What’s your Dharma..?

"We know we are in Dharma when we cannot think of anything else we would rather be doing with our life." David Simon

Arghh, this recovery time from operation, and bed rest has got me thinking, how incredibly much I miss teaching my yoga classes. I miss my Dharma. It's a weird feeling, like missing a limb …like I'm incomplete.

Back in my early twenties, I had it all figured out… Partying was my Dharma, and I wasn't suppose to live to see my golden years, I mean my thirties… So simple. But then the bloody hangovers arrived, and I suddenly figured it out… There's gotta be something more? What is the purpose of all this? Why do I keep surviving these insane hangovers?

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Like any social rebel without a fear of death, I thought it would be just best for me to reside to India for a while. I started to hopelessly ramble on that pathless path to find the unknown. There was still bit partying, obviously I couldn't ditch that old Dharma so quickly and I was living half of the time in Goa, with lifetime hippies. But slowly my eyes started to open, mostly the third eye, and I could actually see my purpose a bit more clearly. Every day since that journey, I started to get closer and closer to my real Dharma.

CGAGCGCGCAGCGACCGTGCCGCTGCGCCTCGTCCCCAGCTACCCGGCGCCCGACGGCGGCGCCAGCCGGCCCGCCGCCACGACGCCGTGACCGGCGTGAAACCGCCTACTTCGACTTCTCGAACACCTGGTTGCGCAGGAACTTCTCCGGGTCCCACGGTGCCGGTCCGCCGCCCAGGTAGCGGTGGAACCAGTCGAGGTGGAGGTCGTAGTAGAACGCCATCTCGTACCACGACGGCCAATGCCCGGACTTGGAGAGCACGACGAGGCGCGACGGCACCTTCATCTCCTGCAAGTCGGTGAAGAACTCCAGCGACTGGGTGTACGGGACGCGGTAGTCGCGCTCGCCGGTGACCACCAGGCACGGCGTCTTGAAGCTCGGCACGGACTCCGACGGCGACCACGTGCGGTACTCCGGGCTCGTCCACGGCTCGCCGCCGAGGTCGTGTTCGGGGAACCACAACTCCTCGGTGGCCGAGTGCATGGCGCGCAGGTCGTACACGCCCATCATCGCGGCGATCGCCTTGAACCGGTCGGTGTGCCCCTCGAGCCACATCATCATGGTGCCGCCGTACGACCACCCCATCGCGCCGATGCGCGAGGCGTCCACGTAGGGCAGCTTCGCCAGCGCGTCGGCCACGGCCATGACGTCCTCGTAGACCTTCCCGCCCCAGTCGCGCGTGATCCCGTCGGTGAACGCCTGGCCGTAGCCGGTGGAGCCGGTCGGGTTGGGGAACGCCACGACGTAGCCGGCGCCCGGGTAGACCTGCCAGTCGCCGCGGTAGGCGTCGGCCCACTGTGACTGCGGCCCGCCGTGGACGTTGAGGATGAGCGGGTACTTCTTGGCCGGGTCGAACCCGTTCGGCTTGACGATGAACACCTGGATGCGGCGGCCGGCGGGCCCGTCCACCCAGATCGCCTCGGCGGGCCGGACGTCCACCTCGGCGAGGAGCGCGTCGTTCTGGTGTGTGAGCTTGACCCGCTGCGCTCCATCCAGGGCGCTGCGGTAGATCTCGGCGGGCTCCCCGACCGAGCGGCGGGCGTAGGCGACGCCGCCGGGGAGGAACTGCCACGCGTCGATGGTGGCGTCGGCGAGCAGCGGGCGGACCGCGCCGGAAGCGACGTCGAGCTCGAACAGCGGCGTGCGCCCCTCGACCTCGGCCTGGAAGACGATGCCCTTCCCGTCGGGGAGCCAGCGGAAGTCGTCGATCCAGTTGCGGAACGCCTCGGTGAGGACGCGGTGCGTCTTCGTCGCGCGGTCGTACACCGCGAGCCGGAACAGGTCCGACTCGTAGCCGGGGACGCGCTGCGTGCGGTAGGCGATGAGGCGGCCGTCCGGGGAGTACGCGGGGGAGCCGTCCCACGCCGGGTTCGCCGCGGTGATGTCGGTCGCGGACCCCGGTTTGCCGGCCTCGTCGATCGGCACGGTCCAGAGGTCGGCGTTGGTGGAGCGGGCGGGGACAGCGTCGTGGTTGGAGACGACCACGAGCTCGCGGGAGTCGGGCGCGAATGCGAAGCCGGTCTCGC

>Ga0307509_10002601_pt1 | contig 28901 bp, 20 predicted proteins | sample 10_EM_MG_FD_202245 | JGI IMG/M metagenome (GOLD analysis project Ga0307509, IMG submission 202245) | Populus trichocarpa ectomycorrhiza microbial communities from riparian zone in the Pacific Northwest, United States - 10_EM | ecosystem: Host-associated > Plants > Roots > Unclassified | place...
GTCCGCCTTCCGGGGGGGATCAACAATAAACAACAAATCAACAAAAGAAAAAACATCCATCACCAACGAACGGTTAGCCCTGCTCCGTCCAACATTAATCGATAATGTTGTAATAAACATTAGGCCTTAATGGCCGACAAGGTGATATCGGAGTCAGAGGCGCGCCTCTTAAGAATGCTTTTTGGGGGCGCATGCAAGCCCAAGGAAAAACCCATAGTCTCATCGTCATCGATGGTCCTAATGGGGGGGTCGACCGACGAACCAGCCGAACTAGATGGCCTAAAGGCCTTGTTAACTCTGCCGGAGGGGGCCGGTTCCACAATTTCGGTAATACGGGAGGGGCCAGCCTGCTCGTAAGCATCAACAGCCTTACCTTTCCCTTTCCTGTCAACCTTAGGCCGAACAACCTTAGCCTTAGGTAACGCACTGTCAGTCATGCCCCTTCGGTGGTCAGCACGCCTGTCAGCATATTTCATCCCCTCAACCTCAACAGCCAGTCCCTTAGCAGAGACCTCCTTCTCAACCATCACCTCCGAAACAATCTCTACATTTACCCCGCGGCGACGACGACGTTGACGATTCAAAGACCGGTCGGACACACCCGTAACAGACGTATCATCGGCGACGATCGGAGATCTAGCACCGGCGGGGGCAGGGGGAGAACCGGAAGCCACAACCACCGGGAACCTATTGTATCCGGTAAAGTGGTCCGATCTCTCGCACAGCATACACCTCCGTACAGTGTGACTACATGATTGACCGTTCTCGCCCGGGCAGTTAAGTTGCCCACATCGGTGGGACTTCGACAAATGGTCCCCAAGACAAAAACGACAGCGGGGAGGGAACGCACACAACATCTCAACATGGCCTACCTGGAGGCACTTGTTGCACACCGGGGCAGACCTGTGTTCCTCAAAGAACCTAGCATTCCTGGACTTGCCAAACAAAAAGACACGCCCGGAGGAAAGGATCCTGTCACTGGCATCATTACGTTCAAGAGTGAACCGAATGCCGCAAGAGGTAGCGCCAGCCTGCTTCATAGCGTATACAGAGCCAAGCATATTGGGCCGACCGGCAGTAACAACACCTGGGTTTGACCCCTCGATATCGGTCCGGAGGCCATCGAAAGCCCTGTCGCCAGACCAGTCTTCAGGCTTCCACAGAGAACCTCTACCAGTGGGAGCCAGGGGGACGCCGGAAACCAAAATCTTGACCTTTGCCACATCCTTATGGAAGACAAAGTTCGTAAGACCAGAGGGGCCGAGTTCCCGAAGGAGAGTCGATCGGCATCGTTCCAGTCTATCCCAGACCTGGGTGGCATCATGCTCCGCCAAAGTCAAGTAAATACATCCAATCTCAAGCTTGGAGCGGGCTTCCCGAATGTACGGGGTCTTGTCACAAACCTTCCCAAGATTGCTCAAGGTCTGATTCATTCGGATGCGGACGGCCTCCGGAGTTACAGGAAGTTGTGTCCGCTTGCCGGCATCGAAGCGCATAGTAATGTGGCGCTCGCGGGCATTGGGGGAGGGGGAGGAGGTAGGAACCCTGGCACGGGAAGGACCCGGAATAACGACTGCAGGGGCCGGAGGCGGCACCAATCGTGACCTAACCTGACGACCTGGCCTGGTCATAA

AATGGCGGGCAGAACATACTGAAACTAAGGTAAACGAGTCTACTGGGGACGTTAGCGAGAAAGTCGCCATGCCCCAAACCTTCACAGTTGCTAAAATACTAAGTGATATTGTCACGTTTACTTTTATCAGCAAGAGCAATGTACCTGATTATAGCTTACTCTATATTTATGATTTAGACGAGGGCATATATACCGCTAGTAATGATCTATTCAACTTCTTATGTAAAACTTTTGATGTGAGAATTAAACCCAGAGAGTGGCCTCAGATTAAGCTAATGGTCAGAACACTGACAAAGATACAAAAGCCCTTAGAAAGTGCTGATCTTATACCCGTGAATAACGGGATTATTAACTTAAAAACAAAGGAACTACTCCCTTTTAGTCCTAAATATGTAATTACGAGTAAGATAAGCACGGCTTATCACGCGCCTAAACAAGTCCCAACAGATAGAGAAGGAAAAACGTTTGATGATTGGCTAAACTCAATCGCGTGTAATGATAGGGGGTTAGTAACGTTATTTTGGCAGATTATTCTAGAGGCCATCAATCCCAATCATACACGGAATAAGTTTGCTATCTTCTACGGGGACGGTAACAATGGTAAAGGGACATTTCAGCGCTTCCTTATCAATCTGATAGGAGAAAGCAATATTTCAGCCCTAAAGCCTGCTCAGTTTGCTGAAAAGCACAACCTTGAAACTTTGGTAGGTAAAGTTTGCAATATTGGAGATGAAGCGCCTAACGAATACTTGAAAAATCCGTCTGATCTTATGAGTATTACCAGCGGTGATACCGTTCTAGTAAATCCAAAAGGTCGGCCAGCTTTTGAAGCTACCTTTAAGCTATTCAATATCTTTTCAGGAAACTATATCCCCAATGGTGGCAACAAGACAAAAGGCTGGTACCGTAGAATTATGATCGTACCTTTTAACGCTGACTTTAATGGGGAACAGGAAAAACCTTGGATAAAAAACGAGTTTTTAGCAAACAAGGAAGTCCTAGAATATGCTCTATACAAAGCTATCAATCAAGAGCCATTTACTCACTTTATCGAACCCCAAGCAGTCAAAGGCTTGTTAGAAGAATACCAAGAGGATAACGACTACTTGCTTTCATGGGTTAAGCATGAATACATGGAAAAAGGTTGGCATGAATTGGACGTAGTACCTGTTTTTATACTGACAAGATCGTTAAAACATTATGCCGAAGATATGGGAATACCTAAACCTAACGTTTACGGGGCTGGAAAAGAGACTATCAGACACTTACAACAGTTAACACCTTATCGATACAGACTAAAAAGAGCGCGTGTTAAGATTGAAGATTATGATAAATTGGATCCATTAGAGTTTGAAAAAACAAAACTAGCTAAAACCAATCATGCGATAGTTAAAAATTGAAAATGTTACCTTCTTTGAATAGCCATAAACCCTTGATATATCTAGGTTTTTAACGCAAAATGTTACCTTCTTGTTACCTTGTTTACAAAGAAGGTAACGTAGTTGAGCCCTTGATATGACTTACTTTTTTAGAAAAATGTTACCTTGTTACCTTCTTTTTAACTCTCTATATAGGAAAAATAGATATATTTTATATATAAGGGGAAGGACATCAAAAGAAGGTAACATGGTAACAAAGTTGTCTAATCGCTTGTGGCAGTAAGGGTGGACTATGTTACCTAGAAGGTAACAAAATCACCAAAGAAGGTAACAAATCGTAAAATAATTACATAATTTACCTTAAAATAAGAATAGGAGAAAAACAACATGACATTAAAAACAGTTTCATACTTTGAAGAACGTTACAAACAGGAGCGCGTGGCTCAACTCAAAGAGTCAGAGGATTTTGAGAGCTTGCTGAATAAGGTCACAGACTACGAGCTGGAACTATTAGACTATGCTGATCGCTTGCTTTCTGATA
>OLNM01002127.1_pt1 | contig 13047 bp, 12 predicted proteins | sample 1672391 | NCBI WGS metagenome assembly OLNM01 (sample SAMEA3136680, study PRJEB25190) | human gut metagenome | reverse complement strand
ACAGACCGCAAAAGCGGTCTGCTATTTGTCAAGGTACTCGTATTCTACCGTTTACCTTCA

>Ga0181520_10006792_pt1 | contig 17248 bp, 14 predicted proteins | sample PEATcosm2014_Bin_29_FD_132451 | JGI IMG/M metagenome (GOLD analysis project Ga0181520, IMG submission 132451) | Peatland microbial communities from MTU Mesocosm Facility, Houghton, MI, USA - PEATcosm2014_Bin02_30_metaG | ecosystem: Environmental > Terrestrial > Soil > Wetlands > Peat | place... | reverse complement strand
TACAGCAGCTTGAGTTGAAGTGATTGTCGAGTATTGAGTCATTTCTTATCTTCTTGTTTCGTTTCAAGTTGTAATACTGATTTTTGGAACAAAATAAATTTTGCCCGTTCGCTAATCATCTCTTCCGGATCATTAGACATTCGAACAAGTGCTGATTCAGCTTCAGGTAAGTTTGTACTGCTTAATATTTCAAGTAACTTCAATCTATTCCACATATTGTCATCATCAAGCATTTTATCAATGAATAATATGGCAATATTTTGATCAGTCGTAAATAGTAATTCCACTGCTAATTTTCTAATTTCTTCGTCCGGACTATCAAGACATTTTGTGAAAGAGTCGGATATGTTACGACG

It took years though. Finding one's Dharma is unfortunately not that easy… At least not as easy as it was for Greg (inside joke for all the "Dharma & Greg" fans). I was working in bars, hospitals, even as a sales girl in a fashion boutique, had fun with my friends, and I was happy, but I still felt that there was something missing. I never felt quite myself at any of the past careers I have held. I also never felt that what I was doing was making some sort of difference in this world.